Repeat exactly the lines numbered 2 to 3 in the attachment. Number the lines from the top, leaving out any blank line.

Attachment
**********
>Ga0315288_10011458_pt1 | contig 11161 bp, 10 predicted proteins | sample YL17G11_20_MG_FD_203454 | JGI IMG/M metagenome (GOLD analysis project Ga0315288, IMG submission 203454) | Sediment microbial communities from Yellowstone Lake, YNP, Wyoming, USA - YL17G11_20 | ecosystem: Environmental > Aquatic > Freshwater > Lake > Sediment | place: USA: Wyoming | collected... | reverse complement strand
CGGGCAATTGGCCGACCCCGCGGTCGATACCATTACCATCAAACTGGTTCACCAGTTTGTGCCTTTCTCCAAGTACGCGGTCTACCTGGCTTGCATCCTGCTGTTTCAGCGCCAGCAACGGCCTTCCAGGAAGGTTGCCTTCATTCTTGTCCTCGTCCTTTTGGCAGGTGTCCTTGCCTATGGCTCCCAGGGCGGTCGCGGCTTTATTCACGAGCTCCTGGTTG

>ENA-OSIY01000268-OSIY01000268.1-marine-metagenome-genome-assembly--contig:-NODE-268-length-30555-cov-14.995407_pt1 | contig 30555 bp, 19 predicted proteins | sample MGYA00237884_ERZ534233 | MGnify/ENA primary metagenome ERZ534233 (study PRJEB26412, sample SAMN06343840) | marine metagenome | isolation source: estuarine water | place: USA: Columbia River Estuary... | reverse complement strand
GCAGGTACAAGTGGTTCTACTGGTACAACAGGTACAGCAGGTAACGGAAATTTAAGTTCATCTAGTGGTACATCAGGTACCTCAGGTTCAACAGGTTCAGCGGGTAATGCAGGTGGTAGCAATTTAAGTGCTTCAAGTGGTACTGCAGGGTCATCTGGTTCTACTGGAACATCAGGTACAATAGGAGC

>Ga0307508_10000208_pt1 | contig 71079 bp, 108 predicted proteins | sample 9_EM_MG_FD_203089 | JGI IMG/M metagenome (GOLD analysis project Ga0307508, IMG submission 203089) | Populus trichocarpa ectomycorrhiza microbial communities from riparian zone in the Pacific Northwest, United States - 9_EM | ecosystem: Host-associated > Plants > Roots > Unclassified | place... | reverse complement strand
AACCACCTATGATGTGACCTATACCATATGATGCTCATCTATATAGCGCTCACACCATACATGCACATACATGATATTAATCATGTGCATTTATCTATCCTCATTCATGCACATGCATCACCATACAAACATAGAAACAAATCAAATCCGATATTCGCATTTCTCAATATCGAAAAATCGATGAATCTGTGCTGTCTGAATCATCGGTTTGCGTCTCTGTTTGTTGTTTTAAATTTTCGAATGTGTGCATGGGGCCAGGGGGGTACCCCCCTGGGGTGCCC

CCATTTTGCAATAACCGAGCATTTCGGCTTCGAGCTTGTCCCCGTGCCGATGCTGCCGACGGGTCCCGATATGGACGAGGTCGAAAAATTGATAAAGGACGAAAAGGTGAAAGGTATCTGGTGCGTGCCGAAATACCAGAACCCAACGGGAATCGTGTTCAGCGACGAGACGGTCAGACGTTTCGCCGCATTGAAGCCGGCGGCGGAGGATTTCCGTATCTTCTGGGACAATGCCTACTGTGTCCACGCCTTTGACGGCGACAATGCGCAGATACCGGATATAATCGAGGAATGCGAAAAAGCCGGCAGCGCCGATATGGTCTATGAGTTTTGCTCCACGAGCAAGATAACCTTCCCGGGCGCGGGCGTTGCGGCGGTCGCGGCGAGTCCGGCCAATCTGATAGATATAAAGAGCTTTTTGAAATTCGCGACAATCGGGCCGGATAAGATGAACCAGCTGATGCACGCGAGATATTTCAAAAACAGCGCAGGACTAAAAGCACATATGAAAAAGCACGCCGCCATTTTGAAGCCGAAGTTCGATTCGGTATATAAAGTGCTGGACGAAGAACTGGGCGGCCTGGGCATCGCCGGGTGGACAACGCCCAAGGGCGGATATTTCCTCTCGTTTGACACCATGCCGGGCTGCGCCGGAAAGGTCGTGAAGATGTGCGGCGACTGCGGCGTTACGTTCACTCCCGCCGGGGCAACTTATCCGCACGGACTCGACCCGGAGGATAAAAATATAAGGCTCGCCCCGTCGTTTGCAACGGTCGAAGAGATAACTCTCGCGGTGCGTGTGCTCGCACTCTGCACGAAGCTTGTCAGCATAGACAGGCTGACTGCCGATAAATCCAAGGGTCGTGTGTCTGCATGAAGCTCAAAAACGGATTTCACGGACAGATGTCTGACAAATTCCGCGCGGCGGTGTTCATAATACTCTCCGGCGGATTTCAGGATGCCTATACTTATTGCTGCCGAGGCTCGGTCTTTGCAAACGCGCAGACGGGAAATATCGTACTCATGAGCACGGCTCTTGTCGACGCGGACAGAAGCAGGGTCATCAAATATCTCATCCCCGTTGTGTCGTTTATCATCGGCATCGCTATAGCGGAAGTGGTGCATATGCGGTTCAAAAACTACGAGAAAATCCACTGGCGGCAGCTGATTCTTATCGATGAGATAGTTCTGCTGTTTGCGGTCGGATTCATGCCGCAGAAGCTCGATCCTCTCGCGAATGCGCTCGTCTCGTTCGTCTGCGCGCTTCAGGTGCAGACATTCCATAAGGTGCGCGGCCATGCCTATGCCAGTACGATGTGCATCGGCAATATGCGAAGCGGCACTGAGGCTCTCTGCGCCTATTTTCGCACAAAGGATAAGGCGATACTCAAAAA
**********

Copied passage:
CGGGCAATTGGCCGACCCCGCGGTCGATACCATTACCATCAAACTGGTTCACCAGTTTGTGCCTTTCTCCAAGTACGCGGTCTACCTGGCTTGCATCCTGCTGTTTCAGCGCCAGCAACGGCCTTCCAGGAAGGTTGCCTTCATTCTTGTCCTCGTCCTTTTGGCAGGTGTCCTTGCCTATGGCTCCCAGGGCGGTCGCGGCTTTATTCACGAGCTCCTGGTTG

>ENA-OSIY01000268-OSIY01000268.1-marine-metagenome-genome-assembly--contig:-NODE-268-length-30555-cov-14.995407_pt1 | contig 30555 bp, 19 predicted proteins | sample MGYA00237884_ERZ534233 | MGnify/ENA primary metagenome ERZ534233 (study PRJEB26412, sample SAMN06343840) | marine metagenome | isolation source: estuarine water | place: USA: Columbia River Estuary... | reverse complement strand